So I asked a leading Restrictivist evangelical pastor-theologian about this and his response was “God grandfathered them in.”  All I could do was say “Huh?”  I guess what he means is that God too to paradise all who were already saved when Jesus died on the cross when they died.  But that just pushes the question back to their sons and daughters. 

Suppose our faithful Jewish man in Alexandria died and went to heaven in 50 A.D. without ever hearing of Jesus Christ.  He was, as the adamant Restrictivist pastor-theologian (whose name you would all know if I said it), “grandfathered in” by God.  But what about his son?  His son, born in 40 A.D. grew up to have the same Abrahamic faith in God as his father; he worshiped at the Alexandrian Temple and attended the synagogue faithfully and trusted in Yahweh for his salvation.  He repented of his sins, did his best to please God with his life, gave God all the glory for his salvation, etc., etc.  He looked forward to the coming of God’s promised Messiah even though he did not know he had already come.  His father, with identical faith to his own, died and went to heaven in 50 A.D. without ever hearing the gospel of Jesus Christ. But, according to my Restrictivist friend, he died in 70 A.D. and went to hell.  Huh?  Why would God not also grandfather him in?  And his son and everyone else throughout the whole world who ever came to have Abrahamic faith in Yahweh?  At what point did God say “Enough is enough; I’m not going to save anyone else who doesn’t hear the gospel of Jesus Christ?”

Now, one possible response to this is to say God saves all Jews who have true Abrahamic faith in God like Simeon and Anna.  Even today.   Even if they never hear of Jesus Christ.  But that would be adopting a “two covenants” model of salvation which most evangelicals reject.  And it would mean we would not need to evangelize Jews.  Very few evangelicals believe that.  I know my Restrictivist friend doesn’t believe that.  So this possible solution isn’t one most, if any, Restrictivists opt for.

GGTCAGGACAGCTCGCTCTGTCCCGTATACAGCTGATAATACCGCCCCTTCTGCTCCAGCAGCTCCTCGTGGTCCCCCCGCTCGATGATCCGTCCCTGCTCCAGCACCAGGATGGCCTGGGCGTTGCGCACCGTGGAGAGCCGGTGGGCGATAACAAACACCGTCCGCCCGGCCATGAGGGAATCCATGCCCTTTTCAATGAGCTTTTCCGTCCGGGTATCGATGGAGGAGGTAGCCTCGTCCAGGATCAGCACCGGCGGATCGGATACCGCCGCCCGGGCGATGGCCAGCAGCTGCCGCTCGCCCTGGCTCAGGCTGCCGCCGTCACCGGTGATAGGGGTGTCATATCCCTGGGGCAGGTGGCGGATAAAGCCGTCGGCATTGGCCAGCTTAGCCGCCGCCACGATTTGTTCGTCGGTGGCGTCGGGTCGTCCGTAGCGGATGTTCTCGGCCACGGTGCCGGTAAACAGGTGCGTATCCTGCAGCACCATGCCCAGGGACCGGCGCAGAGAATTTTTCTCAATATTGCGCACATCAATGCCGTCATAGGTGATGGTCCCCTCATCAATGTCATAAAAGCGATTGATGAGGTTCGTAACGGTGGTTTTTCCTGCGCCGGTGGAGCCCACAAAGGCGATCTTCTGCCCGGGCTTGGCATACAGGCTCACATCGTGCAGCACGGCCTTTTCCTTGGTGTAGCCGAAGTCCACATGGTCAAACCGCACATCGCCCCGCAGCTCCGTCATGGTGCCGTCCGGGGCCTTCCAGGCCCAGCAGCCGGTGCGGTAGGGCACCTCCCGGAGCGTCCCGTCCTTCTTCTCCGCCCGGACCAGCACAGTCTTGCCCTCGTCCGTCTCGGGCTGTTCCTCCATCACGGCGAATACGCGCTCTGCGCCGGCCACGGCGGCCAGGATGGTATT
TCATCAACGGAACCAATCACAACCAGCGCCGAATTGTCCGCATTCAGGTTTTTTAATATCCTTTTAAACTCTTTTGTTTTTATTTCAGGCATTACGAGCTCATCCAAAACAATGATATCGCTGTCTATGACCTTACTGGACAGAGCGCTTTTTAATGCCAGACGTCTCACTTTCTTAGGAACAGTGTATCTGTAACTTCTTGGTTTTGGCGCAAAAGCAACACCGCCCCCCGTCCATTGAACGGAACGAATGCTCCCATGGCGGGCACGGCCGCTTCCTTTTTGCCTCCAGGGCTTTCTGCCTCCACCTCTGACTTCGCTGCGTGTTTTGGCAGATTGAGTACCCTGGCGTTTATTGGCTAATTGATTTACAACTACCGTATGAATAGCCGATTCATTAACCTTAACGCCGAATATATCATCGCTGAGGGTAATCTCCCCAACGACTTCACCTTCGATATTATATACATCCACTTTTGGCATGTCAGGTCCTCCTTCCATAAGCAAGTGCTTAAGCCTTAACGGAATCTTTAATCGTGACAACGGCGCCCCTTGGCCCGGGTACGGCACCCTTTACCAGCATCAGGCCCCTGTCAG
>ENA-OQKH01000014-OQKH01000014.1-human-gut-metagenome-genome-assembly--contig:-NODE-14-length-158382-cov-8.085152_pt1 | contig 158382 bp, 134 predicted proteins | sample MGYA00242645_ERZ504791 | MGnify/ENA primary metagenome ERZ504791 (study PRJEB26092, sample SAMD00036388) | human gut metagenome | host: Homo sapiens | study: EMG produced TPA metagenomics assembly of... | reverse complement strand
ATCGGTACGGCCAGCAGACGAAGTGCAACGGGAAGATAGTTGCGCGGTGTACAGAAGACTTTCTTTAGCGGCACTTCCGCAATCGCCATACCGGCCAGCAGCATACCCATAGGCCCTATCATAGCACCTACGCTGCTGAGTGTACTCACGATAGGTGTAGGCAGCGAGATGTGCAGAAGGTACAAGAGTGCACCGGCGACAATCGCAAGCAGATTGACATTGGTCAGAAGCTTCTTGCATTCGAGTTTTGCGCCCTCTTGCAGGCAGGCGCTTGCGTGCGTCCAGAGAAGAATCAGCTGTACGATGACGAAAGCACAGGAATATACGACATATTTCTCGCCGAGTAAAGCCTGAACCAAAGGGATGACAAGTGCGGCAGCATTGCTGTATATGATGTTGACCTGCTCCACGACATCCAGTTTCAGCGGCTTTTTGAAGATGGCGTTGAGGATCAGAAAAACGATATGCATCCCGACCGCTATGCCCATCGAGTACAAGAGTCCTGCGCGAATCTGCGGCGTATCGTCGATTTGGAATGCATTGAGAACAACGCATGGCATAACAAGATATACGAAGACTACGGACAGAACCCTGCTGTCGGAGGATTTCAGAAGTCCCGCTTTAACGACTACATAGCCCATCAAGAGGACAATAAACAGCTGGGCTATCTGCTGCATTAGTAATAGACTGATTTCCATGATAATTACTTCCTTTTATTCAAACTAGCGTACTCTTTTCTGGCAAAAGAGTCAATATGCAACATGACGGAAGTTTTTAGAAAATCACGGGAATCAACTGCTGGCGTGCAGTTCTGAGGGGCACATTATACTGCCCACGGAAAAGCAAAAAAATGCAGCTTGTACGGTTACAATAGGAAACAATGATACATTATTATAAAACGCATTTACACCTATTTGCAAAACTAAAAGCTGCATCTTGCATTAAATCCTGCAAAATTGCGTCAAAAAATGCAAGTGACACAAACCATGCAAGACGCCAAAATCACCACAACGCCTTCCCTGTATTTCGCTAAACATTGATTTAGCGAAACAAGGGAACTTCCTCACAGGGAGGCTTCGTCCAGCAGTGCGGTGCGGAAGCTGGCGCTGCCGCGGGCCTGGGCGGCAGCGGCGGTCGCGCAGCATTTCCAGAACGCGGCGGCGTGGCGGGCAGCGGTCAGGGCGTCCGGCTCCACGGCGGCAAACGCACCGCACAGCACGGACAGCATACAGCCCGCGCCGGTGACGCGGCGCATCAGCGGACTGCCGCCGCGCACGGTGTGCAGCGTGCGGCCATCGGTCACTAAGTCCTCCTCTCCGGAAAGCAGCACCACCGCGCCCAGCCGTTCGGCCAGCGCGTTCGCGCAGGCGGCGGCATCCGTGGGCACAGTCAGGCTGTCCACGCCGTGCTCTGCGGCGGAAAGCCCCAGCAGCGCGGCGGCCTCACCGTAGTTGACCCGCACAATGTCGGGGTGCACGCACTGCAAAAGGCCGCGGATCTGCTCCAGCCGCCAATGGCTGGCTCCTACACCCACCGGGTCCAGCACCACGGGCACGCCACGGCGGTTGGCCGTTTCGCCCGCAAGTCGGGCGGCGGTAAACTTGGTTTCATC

I have attempted to ask many Restrictivists about this mind experiment and to date not one has answered me.  Specifically, the question is, IF you believe there is no possibility of salvation apart from an explicit knowledge of Jesus Christ, when did that become the case and what happened to people who were saved at the time of Jesus who died after him without ever hearing about him?  And if you say “They were grandfathered in,” what about their sons and daughters? 

My argument is that this mind experiment simply falsifies strict Restrictivism.  It is impossile reasonably to hold to strict Restrictivism in light of this thought experiment and the inevitable answers it brings forth.  An honest, reasonable Restrictivist HAS to admit exceptions to his Restrictivism.  And it won’t work to say “Yes, then, but no longer” because then you have to specify when the “then” ended and the “no longer” began.

My own conclusion is, in the light of this thought experiment, no reasonable and honest person can continue to embrace and promote strict Restrictivism without serious qualifications so that it is no longer really Restrictivism but becomes some kind of Inclusivism.  That they do tells me they are more committed to a conservative agenda than to being reasonable (i.e., non-obscurantist).

This is perhaps the main problem I have with fundamentalists–obscurantism.  In my experience they tend simply to refuse to face the problems with their extremely conservative beliefs and just merrily go on teaching others what they believe without admitting the serious problems.  Another example, that I expounded earlier, is strict inerrancy that appeals to the non-existent original autographs.  (For the full argument about how unreasonable that is you’ll have to go back to an earlier post.)

My experience of posing this thought experiment and the dilemma it creates for Restrictivism to fundamentalists is this: They always simply refuse to deal with it and turn to quoting Bible verses.  The ONLY answer I’ve ever gotten to it from a Restrictivism was the “grandfathered in” answer but that didn’t solve the problem because the Restrictivist didn’t even attempt to answer the question about the offspring of the grandfathered in person.

Promoting Restrictivism without admitting its serious problems seems to me the height of obscurantism–especially once one had been confronted with this conundrum.